Topic Archives: Industries

New State and Metropolitan Area Data from the Job Openings and Labor Turnover Survey

Soon after I became Commissioner, the top-notch BLS staff shared with me their vision to expand the Job Openings and Labor Turnover Survey (JOLTS). The JOLTS program publishes data each month on the number and rate of job openings, hires, and separations (broken out by quits, layoffs and discharges, and other separations). These data are available at the national level and for the four large geographic regions—Northeast, Midwest, South, and West.

That left a major data gap on labor demand, hires, and separations for states and metropolitan areas. BLS provides data on labor supply for states and metro areas each month from the Local Area Unemployment Statistics program. We also provide data on employment change in states and metro areas each month from the Current Employment Statistics survey. Employment change is the net effect of hires and separations, but it doesn’t show the underlying flow of job creation and destruction. Having better, timelier state and metro JOLTS data would provide a quicker signal about whether labor demand is accelerating or weakening in local economies.

About 2 months after the staff briefed me, the JOLTS program published experimental state estimates for the first time on May 24, 2019. We have been updating those estimates on a quarterly basis since then. We use a statistical model to help us produce the most current state estimates. We then improve those estimates during an annual benchmark process by taking advantage of data available from the Quarterly Census of Employment and Wages. The JOLTS program is well on its way to moving these state estimates into its official, monthly data stream. Look for that to happen in the second half of 2021!

The President’s proposed budget for fiscal year 2021 includes three improvements to the JOLTS program.

  • Expand the sample to support direct sample-based estimates for each state.
  • Accelerate the review and publication of the estimates.
  • Add questions to provide more information about job openings, hires, and separations.

If funded, this proposal would allow BLS to improve the data quality available from the current JOLTS state estimates. It also would let us add very broad industry detail for each state and more industry detail at the national level.

The proposed larger sample size may also let us produce model-assisted JOLTS estimates for many metro areas. To demonstrate this potential, the JOLTS team produced a one-time set of research estimates for the 18 largest metropolitan statistical areas, those with 1.5 million or more employees. These research estimates show the potential for data that would be available regularly with a larger JOLTS sample. I encourage you to explore this exciting new research series and let us know what you think.

Number of unemployed per job opening in the United States and four large metropolitan areas, 2007–19

Editor’s note: Data for this chart are available in the table below.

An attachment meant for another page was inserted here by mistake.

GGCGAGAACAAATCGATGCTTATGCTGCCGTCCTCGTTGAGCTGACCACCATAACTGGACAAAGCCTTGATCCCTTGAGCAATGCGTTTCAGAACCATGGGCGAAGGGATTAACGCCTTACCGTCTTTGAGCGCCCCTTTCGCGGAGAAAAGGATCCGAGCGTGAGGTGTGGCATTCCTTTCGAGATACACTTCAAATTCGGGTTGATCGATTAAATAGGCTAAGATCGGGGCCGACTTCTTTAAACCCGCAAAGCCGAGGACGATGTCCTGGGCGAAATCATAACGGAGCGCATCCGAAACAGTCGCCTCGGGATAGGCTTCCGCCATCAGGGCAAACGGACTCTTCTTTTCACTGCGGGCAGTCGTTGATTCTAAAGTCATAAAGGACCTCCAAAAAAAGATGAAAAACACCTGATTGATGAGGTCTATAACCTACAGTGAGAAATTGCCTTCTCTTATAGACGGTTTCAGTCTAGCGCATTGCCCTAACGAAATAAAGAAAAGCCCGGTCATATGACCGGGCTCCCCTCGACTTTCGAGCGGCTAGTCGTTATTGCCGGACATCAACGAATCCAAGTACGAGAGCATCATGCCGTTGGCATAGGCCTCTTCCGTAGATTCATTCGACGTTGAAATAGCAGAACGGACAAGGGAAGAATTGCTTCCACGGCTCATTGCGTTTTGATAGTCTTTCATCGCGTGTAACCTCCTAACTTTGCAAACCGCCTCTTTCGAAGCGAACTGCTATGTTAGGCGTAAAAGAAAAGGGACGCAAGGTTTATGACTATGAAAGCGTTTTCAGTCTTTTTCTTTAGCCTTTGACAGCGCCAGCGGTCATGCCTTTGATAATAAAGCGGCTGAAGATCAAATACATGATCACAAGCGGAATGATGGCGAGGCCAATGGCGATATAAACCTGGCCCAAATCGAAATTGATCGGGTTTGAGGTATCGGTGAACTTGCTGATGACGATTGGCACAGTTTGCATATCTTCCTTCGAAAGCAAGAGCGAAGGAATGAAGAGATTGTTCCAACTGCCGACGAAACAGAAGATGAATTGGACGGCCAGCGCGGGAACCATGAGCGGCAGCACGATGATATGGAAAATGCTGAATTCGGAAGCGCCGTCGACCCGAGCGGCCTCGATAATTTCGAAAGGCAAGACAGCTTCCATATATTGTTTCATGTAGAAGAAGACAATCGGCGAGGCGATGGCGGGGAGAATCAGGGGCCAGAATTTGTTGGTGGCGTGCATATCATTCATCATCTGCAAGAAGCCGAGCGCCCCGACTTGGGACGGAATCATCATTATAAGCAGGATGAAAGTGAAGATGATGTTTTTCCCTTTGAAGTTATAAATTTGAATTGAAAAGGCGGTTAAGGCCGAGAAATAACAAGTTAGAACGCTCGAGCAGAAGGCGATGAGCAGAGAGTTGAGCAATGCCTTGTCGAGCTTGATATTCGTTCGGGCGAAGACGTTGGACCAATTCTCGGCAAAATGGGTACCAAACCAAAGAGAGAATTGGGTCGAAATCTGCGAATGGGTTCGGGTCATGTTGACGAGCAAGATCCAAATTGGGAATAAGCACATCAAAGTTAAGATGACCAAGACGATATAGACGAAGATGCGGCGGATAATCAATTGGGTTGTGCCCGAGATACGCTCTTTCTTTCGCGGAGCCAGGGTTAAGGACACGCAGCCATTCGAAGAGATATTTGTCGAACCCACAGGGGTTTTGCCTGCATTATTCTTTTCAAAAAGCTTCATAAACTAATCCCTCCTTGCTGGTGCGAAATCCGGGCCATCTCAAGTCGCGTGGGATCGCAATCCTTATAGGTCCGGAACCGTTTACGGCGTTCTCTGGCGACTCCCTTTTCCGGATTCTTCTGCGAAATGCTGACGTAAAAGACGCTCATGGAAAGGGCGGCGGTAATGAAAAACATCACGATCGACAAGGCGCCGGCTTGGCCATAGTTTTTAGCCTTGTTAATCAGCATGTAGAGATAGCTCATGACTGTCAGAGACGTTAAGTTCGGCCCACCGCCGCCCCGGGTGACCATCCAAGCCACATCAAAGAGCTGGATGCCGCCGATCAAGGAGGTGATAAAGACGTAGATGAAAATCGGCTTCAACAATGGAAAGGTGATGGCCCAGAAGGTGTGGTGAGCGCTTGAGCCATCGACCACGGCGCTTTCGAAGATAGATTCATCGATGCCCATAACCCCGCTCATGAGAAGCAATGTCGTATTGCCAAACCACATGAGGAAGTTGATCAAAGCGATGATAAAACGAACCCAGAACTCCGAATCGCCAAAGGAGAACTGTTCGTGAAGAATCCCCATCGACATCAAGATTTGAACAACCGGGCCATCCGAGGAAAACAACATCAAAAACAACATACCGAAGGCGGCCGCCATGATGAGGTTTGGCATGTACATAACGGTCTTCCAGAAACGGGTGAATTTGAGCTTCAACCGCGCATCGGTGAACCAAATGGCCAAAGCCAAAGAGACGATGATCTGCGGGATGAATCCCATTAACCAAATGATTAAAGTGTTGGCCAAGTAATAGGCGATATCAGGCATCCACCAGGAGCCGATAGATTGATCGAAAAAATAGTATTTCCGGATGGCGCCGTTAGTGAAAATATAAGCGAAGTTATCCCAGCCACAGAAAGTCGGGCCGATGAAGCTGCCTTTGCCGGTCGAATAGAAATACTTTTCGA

This is just one example of the excellent work I see at BLS every day. The BLS staff are consummate professionals who continue to do outstanding work even in the most trying of times. The entire BLS staff has been teleworking now for several months due to COVID-19, and every program continues to produce high quality data on schedule! Even in these extraordinary circumstances, BLS professionals continue to innovate and find ways to improve quality and develop new gold standard data products to help the policymakers, businesses, and the public make better-informed decisions.

Number of unemployed per job opening in the United States and four large metropolitan areas
DateNew York-Newark-Jersey City, NY-NJ-PADallas-Fort Worth-Arlington, TXChicago-Naperville-Elgin, IL-IN-WILos Angeles-Long Beach-Anaheim, CAUnited States

Jan 2007

1.81.41.81.61.6

Feb 2007

1.81.41.91.61.6

Mar 2007

1.71.31.81.61.6

Apr 2007

1.61.11.61.51.4

May 2007

1.51.01.51.51.4

Jun 2007

1.51.11.61.41.4

Jul 2007

1.61.21.81.51.5

Aug 2007

1.71.21.91.51.5

Sep 2007

1.71.21.81.71.5

Oct 2007

1.61.11.71.81.5

Nov 2007

1.61.21.81.91.5

Dec 2007

1.71.21.91.91.6

Jan 2008

1.91.32.02.11.7

Feb 2008

2.11.32.22.21.8

Mar 2008

2.21.32.42.21.9

Apr 2008

2.11.22.22.01.8

May 2008

2.01.22.22.11.8

Jun 2008

1.91.22.42.51.9

Jul 2008

2.21.43.03.02.2

Aug 2008

2.31.73.13.52.4

Sep 2008

2.41.83.13.62.5

Oct 2008

2.51.93.04.02.6

Nov 2008

2.82.13.44.62.9

Dec 2008

3.12.43.95.93.3

Jan 2009

3.62.94.86.74.0

Feb 2009

4.43.25.57.34.6

Mar 2009

5.03.56.47.45.1

Apr 2009

5.03.66.77.35.3

May 2009

5.14.06.87.15.4

Jun 2009

5.14.67.26.85.6

Jul 2009

5.25.37.77.46.0

Aug 2009

5.15.67.97.76.2

Sep 2009

5.45.88.08.06.1

Oct 2009

5.95.37.87.85.8

Nov 2009

6.75.68.68.25.9

Dec 2009

7.15.69.58.36.2

Jan 2010

7.06.310.88.36.2

Feb 2010

7.06.410.37.56.2

Mar 2010

7.05.98.87.15.9

Apr 2010

6.55.17.86.75.4

May 2010

5.94.86.66.54.9

Jun 2010

5.05.16.26.74.8

Jul 2010

4.85.26.07.14.9

Aug 2010

4.75.46.27.54.9

Sep 2010

4.94.76.17.54.7

Oct 2010

4.64.25.27.14.5

Nov 2010

4.84.05.07.14.5

Dec 2010

5.34.15.17.14.6

Jan 2011

6.04.35.57.15.0

Feb 2011

6.14.25.76.84.9

Mar 2011

5.54.05.36.34.6

Apr 2011

5.03.85.15.84.2

May 2011